There are no tricks or shortcuts to getting people to sign up for your newsletter. There shouldn’t be, not if you want subscribers who are genuinely invested in you. That’s why using a mail subscription service like Aweber, TinyLetter or Mailchimp is a great option, because people have to opt in twice — first to sign up, and then to confirm that they do, in fact, want to join. Also, for a low monthly fee, a subscription service handles all the logistics of managing your list, keeping track of new subscribers and of those who unsubscribe, offering editing tools and keeping stats on every newsletter you send out, which can be useful as you craft future missives to your subscribers needs.

The week before I started my newsletter, I sent out an email to about fifty people, all of whom I knew already had a deep investment in me. This list included my mom, my sisters, my best friends from high school and college, and a bunch of other personal supporters. I felt pretty sure that this “safe” group of people was likely to be interested in what I had to say on a weekly basis, and sure enough, most of the folks on that list signed up. This meant that when I typed my first newsletter, I was writing to a very friendly group, most of whose faces I could imagine out there in the proverbial audience — they were my hometown crowd.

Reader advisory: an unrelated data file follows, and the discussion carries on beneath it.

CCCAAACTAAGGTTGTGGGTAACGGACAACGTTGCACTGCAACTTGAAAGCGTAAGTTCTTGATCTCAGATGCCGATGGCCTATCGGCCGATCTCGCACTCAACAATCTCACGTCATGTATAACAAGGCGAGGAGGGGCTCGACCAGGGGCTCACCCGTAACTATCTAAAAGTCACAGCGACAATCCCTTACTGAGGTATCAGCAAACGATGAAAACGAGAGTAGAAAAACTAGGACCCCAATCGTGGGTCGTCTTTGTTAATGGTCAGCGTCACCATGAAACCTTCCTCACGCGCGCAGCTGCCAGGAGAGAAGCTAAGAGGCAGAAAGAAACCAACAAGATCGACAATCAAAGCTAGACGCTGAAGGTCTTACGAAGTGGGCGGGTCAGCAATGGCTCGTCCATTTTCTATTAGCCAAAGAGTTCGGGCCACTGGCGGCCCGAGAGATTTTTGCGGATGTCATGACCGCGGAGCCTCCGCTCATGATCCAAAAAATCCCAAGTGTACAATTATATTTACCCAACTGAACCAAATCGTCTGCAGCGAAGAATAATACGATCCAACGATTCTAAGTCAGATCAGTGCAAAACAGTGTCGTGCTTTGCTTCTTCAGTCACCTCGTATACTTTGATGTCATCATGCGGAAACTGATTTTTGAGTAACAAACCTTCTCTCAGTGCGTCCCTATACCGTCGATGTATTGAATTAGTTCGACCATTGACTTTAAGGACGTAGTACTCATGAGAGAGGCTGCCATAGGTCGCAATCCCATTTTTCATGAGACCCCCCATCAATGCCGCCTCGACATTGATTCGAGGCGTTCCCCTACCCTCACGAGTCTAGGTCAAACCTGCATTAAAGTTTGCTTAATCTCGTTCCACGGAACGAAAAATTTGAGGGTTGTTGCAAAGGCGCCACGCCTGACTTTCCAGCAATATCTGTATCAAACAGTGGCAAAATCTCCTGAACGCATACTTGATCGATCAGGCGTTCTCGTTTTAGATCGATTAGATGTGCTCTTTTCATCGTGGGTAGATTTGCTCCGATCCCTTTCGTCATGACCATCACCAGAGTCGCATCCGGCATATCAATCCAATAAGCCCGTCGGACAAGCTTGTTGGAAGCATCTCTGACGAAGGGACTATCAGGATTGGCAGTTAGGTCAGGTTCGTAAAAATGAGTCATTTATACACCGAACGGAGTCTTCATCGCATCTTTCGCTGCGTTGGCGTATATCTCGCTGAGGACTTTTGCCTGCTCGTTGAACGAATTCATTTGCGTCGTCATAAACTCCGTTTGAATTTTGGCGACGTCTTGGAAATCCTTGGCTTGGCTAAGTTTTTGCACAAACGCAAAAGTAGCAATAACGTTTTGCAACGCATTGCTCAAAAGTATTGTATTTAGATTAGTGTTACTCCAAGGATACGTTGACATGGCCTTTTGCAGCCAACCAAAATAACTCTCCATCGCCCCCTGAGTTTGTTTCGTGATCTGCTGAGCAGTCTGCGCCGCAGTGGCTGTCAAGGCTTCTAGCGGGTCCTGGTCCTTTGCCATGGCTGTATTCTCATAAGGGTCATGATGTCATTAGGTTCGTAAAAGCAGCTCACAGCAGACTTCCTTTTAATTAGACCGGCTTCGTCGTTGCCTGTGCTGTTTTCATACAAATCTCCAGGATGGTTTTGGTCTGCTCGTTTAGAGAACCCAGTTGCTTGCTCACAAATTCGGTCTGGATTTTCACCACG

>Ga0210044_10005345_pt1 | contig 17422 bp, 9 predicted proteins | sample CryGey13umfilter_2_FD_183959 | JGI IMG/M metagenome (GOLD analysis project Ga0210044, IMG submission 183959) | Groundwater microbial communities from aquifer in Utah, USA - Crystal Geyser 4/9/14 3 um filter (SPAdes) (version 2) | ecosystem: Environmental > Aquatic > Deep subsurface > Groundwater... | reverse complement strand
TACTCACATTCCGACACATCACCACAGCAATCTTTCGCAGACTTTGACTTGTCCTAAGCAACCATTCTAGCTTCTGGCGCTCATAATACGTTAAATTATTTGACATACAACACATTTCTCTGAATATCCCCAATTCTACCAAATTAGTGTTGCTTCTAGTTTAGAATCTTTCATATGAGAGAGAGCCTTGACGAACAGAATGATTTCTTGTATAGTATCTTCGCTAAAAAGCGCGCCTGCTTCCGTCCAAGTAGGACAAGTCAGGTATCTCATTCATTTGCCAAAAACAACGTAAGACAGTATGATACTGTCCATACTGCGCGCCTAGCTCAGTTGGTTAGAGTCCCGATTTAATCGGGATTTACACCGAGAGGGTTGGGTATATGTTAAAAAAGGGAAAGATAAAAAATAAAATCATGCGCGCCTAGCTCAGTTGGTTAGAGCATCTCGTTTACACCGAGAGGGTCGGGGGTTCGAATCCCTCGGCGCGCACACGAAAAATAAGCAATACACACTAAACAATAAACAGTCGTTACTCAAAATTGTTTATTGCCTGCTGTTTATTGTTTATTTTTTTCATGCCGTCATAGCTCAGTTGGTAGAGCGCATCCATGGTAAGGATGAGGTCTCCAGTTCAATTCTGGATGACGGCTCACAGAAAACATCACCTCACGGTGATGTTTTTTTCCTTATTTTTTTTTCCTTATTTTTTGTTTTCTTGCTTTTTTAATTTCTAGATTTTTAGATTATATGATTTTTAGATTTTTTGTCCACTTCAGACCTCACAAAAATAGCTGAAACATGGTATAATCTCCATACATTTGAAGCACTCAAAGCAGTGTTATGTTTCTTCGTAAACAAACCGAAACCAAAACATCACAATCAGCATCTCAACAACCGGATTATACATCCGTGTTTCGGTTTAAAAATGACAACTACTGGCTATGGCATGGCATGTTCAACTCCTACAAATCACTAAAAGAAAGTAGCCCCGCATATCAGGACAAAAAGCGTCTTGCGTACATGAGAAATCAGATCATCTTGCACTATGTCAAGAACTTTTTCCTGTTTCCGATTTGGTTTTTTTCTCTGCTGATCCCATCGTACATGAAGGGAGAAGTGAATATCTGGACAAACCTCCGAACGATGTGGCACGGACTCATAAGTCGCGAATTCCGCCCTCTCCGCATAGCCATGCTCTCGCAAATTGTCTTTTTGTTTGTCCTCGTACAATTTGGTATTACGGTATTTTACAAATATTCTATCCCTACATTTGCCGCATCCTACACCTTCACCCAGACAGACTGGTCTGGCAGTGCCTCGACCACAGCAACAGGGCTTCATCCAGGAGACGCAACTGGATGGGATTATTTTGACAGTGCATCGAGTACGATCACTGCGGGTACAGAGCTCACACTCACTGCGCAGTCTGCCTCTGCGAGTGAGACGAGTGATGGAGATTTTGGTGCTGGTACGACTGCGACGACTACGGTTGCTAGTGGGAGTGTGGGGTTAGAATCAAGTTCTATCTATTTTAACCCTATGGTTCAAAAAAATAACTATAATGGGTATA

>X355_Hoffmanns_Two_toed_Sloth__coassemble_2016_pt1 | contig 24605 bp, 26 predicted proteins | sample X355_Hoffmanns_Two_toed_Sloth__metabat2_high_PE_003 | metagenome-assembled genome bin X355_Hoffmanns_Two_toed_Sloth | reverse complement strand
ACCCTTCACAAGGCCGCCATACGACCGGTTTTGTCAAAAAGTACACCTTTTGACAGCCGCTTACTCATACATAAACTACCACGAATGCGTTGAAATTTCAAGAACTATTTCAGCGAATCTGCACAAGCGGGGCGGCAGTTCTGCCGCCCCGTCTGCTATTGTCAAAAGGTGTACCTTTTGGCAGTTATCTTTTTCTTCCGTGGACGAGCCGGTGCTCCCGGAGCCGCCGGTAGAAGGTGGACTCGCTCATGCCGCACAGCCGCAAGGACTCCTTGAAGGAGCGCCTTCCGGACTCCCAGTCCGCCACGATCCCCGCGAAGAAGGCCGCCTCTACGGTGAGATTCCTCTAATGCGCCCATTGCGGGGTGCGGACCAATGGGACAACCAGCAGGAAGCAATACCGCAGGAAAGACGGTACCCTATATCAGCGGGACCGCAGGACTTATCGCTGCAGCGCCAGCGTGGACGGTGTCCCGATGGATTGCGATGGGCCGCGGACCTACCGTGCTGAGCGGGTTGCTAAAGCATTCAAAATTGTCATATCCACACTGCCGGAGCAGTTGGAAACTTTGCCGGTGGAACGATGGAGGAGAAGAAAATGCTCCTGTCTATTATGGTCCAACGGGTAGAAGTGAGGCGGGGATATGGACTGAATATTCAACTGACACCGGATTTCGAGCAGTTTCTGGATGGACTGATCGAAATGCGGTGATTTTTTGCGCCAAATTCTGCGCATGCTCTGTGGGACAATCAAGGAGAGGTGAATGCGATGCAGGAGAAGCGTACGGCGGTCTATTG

Next, Dan and I built a sign-up box on the side bar of my website, so that folks would immediately be given the opportunity to sign up when they found me at We also made a separate, hidden page on my website exclusively for newsletter sign-ups, which I could link to in posts on my Facebook author page, and reference in my email signature…

…and in my Twitter bio…

When I participate in a reading or event, I always bring a clipboard where people can write their email addresses to sign up. I’ve found that even better than having this clipboard at the signing table is to actively have it passed while I’m presenting — certainly I’m much more likely to sign up for something when it is passed onto my lap than when I have to go up to a table and sign up for it. As soon as I have the chance, I enter these folks into my account (I use Aweber) and then they have the chance to opt in, so I never feel as though I’m putting pressure on them.

What started as a group of about forty people in January 2014 has now become a solid community of 340 people, who’ve come to me via Facebook, Twitter, Instagram, articles I’ve written, my books, word of mouth, and in-person appearances — and the list grows almost daily.